Formats available: hardcover, ebook, paperback, audiobook
Length: 432 pages
Date Released: October 28, 2014
Purchasing Info: Author’s Website, Publisher’s Website, Goodreads, Amazon, Barnes & Noble, Kobo, Book Depository
A riveting work of historical detection revealing that the origin of one of the world’s most iconic superheroes hides within it a fascinating family story—and a crucial history of twentieth-century feminism
Wonder Woman, created in 1941, is the most popular female superhero of all time. Aside from Superman and Batman, no superhero has lasted as long or commanded so vast and wildly passionate a following. Like every other superhero, Wonder Woman has a secret identity. Unlike every other superhero, she has also has a secret history.
Harvard historian and New Yorker staff writer Jill Lepore has uncovered an astonishing trove of documents, including the never-before-seen private papers of William Moulton Marston, Wonder Woman’s creator. Beginning in his undergraduate years at Harvard, Marston was influenced by early suffragists and feminists, starting with Emmeline Pankhurst, who was banned from speaking on campus in 1911, when Marston was a freshman. In the 1920s, Marston and his wife, Sadie Elizabeth Holloway, brought into their home Olive Byrne, the niece of Margaret Sanger, one of the most influential feminists of the twentieth century. The Marston family story is a tale of drama, intrigue, and irony. In the 1930s, Marston and Byrne wrote a regular column for Family Circle celebrating conventional family life, even as they themselves pursued lives of extraordinary nonconformity. Marston, internationally known as an expert on truth—he invented the lie detector test—lived a life of secrets, only to spill them on the pages of Wonder Woman.
The Secret History of Wonder Woman is a tour de force of intellectual and cultural history. Wonder Woman, Lepore argues, is the missing link in the history of the struggle for women’s rights—a chain of events that begins with the women’s suffrage campaigns of the early 1900s and ends with the troubled place of feminism a century later.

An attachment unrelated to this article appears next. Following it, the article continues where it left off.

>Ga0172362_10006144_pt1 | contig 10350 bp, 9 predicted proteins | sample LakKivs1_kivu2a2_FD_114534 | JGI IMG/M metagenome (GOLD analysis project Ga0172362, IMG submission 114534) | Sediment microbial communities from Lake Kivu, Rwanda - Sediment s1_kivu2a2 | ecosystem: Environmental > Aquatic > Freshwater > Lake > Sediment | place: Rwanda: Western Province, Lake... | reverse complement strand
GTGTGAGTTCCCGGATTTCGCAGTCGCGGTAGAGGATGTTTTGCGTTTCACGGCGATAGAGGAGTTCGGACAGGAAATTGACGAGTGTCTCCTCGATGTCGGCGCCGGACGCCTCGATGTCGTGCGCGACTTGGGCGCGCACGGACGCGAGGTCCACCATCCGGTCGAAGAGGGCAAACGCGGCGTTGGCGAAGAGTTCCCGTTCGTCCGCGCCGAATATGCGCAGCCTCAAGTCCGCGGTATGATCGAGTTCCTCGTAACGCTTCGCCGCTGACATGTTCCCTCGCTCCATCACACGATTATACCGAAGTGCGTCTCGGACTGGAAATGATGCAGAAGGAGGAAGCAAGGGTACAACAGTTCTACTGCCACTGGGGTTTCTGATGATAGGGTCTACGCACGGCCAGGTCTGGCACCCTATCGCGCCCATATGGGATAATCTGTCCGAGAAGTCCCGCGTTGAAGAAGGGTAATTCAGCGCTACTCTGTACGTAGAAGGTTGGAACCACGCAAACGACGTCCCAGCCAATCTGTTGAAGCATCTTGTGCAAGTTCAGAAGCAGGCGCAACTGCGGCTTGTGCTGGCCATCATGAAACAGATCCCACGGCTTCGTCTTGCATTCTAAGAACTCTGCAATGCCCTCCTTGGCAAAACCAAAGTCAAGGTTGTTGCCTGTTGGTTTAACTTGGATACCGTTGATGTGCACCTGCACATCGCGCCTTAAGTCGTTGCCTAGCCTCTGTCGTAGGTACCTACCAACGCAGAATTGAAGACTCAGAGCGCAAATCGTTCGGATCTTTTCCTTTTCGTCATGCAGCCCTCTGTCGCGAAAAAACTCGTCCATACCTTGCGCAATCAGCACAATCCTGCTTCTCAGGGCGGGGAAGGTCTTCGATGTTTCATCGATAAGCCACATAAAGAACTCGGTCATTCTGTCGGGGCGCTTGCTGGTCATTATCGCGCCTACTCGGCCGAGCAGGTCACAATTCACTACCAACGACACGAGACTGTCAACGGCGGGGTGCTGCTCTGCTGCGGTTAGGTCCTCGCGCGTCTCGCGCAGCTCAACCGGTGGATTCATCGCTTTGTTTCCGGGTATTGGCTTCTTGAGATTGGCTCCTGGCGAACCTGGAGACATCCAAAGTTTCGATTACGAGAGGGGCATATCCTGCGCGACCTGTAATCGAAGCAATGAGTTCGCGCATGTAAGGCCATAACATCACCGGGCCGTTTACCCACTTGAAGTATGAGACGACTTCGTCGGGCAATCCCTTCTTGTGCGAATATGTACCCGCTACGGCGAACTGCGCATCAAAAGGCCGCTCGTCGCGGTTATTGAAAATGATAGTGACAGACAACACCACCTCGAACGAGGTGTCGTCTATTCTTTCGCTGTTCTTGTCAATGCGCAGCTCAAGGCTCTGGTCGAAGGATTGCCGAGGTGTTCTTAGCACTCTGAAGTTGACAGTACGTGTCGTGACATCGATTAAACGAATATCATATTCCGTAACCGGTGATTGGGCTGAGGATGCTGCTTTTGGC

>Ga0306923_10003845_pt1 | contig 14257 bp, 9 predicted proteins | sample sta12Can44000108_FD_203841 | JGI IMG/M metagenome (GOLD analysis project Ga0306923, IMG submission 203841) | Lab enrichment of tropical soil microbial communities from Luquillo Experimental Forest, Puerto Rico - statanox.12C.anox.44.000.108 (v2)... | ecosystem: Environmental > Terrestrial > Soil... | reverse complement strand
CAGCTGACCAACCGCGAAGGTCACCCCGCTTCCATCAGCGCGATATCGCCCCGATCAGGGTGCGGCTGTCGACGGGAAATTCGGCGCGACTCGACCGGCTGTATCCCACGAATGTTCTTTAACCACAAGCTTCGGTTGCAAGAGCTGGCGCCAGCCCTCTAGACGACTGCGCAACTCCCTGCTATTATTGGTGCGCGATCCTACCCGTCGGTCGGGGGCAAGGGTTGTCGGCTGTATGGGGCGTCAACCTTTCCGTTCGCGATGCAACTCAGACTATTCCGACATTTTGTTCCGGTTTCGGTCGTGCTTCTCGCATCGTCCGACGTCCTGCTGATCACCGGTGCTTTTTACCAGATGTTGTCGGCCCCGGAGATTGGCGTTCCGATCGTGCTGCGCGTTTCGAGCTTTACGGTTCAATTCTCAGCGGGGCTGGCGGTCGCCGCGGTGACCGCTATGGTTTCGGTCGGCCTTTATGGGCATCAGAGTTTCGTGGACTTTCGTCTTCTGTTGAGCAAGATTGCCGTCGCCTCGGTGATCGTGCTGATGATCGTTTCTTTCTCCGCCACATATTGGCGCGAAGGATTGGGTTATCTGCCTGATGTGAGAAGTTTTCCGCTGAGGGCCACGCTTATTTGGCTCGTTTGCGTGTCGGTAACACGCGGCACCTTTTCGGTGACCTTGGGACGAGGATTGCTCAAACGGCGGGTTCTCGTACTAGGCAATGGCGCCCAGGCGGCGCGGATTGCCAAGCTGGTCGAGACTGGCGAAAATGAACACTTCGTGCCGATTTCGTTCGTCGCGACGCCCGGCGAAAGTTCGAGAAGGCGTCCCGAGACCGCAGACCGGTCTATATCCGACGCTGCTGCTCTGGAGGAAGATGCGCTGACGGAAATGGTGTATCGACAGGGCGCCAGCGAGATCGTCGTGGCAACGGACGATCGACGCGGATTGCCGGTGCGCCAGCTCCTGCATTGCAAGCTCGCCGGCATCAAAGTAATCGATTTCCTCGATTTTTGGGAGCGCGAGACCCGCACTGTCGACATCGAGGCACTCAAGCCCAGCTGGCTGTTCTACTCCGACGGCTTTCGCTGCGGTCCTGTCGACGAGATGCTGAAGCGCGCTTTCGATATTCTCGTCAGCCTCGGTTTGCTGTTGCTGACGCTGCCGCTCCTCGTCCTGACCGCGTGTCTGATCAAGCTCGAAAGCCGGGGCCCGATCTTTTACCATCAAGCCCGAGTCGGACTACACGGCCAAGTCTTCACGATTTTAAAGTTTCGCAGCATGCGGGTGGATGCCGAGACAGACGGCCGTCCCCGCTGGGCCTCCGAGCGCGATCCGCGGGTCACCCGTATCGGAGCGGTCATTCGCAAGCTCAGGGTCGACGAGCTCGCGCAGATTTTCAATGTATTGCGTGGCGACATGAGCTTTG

Wonder Woman has often been presented as an icon of feminism. Admittedly, she looks like feminism for the male gaze, with her abbreviated and skin-tight uniform of bustier and increasingly short shorts, but the principles that she espouses, at least when she is being drawn by someone who cares, are generally considered feminist.
If Wonder Woman’s history in the comic books is often convoluted, as DC Comics continually revises, retcons and retools the origin stories for their superheroes, the story of how she was created was possibly even stranger.
There’s also an amount of “small world” feeling that surrounds her creation. She was created by a man who believed that what he was propagating were first-wave feminist values, in spite of the life he lived being something rather different. At the same time, everyone seems to have known everyone. There’s a weird straight line between the creation of Wonder Woman and the invention of the birth control pill. In this history, that line has a couple of kinks in it.
Wonder Woman was created by William Moulton Marston in 1942 during the Golden Age of comic books. Marston’s life was somewhat of a comic book all by itself, but no one seems to have been aware of it at the time, including his children. That’s part of what made this story so fascinating.
In the 1920s, 1930s and 1940s, Marston lived at the head of an extremely unconventional household. His wife, Sadie Holloway, embodied the feminist principles that he inserted into Wonder Woman. She was the primary breadwinner, working at the executive level in various industries, including insurance, and was also an editor.